The Senate Banking and Housing Committee and House Financial Services Committee are working to finish writing legislation to invest more than $330 billion in affordable housing through a $3.5 trillion infrastructure and economic recovery reconciliation bill, which could pass in the Senate with a simple majority rather than the 60 votes required for other legislation.

It is critical that Congress use this opportunity to prioritize investing in decent, accessible affordable housing for those with the greatest, clearest needs – people experiencing homelessness and people with the lowest incomes.

To ensure these investments are used to help end homelessness and housing poverty in America, advocates should urge their senators and representatives to include full funding for the following top priorities: investing $180 billion to expand rental assistance for those most in need, providing $70 billion to preserve public housing, and investing $45 billion in the national Housing Trust Fund to build and operate rental homes for people with the lowest incomes.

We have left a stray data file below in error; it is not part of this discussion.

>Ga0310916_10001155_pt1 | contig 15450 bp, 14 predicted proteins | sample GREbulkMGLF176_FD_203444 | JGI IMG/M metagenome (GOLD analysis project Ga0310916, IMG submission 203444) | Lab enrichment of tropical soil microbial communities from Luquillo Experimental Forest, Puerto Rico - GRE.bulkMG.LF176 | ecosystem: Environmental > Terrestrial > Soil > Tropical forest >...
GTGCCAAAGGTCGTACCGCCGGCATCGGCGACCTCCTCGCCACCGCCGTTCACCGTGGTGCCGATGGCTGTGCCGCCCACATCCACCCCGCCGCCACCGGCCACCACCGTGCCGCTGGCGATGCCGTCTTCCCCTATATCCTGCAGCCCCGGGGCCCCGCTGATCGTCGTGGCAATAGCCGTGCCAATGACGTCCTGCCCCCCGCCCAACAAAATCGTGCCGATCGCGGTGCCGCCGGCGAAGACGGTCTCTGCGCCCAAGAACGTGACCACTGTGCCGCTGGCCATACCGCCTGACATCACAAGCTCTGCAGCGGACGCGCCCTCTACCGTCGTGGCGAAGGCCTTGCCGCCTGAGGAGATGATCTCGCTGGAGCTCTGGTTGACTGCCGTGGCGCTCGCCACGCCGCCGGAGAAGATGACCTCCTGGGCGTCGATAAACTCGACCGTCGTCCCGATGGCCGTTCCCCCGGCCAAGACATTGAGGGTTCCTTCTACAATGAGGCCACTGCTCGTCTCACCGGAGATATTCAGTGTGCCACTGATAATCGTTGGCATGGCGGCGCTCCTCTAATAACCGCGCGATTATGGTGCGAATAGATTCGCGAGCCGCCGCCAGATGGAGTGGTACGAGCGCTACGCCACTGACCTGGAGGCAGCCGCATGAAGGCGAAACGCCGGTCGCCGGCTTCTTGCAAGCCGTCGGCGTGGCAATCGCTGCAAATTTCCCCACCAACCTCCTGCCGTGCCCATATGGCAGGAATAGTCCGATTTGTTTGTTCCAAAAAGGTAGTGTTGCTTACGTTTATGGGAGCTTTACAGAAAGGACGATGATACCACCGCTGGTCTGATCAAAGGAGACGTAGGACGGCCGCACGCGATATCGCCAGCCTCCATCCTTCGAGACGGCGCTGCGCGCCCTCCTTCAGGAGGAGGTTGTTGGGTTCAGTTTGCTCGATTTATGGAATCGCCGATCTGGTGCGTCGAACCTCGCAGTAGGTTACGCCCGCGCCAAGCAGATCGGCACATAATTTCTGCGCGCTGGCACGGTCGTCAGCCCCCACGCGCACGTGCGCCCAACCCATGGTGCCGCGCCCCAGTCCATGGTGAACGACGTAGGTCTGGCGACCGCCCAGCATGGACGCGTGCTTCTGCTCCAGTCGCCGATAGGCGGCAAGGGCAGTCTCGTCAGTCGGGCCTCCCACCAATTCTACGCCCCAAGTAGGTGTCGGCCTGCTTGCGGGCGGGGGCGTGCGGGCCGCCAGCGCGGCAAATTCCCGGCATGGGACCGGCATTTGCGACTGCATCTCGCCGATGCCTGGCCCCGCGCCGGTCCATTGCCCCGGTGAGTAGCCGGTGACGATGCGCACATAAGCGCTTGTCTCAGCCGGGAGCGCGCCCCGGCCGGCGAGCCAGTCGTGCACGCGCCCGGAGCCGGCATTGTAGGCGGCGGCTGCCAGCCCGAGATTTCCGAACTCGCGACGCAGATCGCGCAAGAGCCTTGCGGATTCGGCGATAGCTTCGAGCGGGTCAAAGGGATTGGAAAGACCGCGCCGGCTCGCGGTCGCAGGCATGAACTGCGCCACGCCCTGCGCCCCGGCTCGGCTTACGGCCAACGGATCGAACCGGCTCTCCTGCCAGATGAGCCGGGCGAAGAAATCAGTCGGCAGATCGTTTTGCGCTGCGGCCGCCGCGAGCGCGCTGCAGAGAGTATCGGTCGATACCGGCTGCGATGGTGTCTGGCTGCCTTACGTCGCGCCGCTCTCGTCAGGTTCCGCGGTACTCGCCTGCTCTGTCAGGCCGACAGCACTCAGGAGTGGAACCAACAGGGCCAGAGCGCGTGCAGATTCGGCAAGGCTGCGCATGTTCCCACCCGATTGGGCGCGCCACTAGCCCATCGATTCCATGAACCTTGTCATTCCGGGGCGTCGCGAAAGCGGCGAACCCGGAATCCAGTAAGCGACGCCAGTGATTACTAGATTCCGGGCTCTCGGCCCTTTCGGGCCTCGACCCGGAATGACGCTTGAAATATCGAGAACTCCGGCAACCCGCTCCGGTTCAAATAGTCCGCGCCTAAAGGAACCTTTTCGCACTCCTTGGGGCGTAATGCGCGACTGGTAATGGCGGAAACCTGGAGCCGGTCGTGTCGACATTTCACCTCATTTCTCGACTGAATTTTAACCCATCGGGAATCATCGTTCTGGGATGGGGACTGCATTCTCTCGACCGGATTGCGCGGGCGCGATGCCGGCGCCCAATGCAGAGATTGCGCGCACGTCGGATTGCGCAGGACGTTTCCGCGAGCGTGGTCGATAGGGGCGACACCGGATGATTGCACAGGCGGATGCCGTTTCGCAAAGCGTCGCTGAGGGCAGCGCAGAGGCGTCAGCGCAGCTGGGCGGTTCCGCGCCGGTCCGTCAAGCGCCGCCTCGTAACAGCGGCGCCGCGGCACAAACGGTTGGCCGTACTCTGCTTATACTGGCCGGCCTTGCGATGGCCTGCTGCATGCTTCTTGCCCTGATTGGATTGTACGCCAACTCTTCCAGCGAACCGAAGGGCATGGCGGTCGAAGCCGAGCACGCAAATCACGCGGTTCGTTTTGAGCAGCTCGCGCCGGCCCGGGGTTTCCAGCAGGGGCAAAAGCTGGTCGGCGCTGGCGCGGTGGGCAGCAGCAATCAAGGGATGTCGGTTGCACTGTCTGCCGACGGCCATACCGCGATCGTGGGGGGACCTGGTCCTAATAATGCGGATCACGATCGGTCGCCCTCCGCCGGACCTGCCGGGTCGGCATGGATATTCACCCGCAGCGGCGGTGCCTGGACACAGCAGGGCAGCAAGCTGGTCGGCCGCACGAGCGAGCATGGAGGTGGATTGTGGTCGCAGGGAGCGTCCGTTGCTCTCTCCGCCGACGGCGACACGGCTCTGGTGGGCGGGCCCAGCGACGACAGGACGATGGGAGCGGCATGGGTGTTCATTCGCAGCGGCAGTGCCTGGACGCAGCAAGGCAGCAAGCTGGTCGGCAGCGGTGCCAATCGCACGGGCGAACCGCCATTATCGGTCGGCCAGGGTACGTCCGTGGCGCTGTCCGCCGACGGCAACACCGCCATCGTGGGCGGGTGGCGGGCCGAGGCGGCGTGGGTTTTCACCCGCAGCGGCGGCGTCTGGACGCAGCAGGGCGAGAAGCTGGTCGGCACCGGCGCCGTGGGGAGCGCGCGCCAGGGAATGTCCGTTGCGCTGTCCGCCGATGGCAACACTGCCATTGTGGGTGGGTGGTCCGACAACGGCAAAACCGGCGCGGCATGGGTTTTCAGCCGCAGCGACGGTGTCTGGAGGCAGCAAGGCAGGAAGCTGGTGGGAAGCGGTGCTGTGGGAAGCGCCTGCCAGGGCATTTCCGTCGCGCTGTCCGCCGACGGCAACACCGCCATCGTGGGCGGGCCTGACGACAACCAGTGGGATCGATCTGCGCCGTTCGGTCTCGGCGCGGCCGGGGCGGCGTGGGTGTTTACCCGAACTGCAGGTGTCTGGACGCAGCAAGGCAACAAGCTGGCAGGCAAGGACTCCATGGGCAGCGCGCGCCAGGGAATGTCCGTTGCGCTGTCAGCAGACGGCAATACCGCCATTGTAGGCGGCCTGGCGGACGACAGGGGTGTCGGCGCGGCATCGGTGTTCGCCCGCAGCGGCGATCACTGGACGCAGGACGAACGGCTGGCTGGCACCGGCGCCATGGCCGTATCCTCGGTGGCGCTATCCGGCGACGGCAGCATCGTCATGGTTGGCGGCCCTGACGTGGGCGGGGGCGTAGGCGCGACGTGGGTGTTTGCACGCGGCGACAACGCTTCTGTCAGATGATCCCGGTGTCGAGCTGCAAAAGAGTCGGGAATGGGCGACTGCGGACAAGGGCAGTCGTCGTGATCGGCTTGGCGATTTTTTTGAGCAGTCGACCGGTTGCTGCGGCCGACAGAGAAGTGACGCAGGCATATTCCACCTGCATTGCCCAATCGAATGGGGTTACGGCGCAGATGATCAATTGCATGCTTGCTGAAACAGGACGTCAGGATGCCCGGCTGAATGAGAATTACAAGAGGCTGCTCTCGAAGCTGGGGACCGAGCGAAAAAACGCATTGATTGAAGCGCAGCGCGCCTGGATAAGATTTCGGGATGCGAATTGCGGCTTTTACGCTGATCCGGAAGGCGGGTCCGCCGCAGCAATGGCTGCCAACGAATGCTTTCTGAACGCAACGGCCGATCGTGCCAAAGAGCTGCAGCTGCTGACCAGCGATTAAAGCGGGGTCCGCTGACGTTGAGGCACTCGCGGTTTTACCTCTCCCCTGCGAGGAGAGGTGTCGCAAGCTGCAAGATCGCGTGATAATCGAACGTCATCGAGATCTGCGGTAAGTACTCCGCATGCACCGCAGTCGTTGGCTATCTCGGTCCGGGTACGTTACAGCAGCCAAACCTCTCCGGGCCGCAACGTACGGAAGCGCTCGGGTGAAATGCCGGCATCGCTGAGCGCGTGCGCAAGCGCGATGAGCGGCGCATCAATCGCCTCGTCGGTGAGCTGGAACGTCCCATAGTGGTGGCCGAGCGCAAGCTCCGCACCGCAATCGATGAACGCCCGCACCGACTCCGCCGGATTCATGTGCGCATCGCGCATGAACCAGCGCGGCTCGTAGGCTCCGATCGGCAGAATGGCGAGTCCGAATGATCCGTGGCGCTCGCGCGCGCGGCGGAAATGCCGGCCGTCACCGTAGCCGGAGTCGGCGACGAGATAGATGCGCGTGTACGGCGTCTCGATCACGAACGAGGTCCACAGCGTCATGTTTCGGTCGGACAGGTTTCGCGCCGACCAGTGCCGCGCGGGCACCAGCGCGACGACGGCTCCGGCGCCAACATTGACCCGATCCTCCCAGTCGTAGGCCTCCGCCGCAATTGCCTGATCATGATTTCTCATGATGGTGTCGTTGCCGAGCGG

The House Financial Services Committee is scheduled to vote on the bill on September 13, before it is combined into a larger infrastructure and economic recovery package for a vote on the House floor by the end of the month. Democratic leaders expect the bill to be enacted and signed into law by mid-October.

Contact your senators and representatives – Tell them to ensure that there is robust investment in housing programs and resources


Eviction Lab –Preliminary Analysis: 11 months of the CDC Moratorium

Goldman Sachs says 750,000 households could be evicted this year unless Congress acts

Kem Gardner Institute at University of Utah – The Impact of High-Density Apartments on Surrounding Single-Family Home Values in Suburban Salt Lake County

National Housing Law Project – An Advocates’ Guide to Tenants’ Rights in the Low-Income Housing Tax Credit Program.

Recommended read

Policy Update 8-26-21